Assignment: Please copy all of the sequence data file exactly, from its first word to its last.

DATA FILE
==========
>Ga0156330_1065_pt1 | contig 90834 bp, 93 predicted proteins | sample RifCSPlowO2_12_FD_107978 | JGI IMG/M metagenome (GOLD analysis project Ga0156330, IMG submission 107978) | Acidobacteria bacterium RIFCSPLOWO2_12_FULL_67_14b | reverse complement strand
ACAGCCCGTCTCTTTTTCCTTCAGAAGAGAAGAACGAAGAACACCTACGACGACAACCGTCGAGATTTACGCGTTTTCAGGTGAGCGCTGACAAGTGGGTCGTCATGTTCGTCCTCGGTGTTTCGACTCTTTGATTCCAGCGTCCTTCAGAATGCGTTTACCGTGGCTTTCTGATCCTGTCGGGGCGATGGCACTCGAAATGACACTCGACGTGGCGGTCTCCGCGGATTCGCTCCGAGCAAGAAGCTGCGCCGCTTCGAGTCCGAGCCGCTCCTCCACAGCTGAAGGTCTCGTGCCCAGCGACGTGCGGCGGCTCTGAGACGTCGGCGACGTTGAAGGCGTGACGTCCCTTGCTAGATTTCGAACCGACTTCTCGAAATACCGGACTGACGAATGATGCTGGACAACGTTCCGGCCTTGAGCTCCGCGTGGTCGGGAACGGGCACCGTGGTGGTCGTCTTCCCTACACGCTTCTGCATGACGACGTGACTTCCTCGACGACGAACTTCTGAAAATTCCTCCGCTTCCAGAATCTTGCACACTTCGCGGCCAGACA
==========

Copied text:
>Ga0156330_1065_pt1 | contig 90834 bp, 93 predicted proteins | sample RifCSPlowO2_12_FD_107978 | JGI IMG/M metagenome (GOLD analysis project Ga0156330, IMG submission 107978) | Acidobacteria bacterium RIFCSPLOWO2_12_FULL_67_14b | reverse complement strand
ACAGCCCGTCTCTTTTTCCTTCAGAAGAGAAGAACGAAGAACACCTACGACGACAACCGTCGAGATTTACGCGTTTTCAGGTGAGCGCTGACAAGTGGGTCGTCATGTTCGTCCTCGGTGTTTCGACTCTTTGATTCCAGCGTCCTTCAGAATGCGTTTACCGTGGCTTTCTGATCCTGTCGGGGCGATGGCACTCGAAATGACACTCGACGTGGCGGTCTCCGCGGATTCGCTCCGAGCAAGAAGCTGCGCCGCTTCGAGTCCGAGCCGCTCCTCCACAGCTGAAGGTCTCGTGCCCAGCGACGTGCGGCGGCTCTGAGACGTCGGCGACGTTGAAGGCGTGACGTCCCTTGCTAGATTTCGAACCGACTTCTCGAAATACCGGACTGACGAATGATGCTGGACAACGTTCCGGCCTTGAGCTCCGCGTGGTCGGGAACGGGCACCGTGGTGGTCGTCTTCCCTACACGCTTCTGCATGACGACGTGACTTCCTCGACGACGAACTTCTGAAAATTCCTCCGCTTCCAGAATCTTGCACACTTCGCGGCCAGACA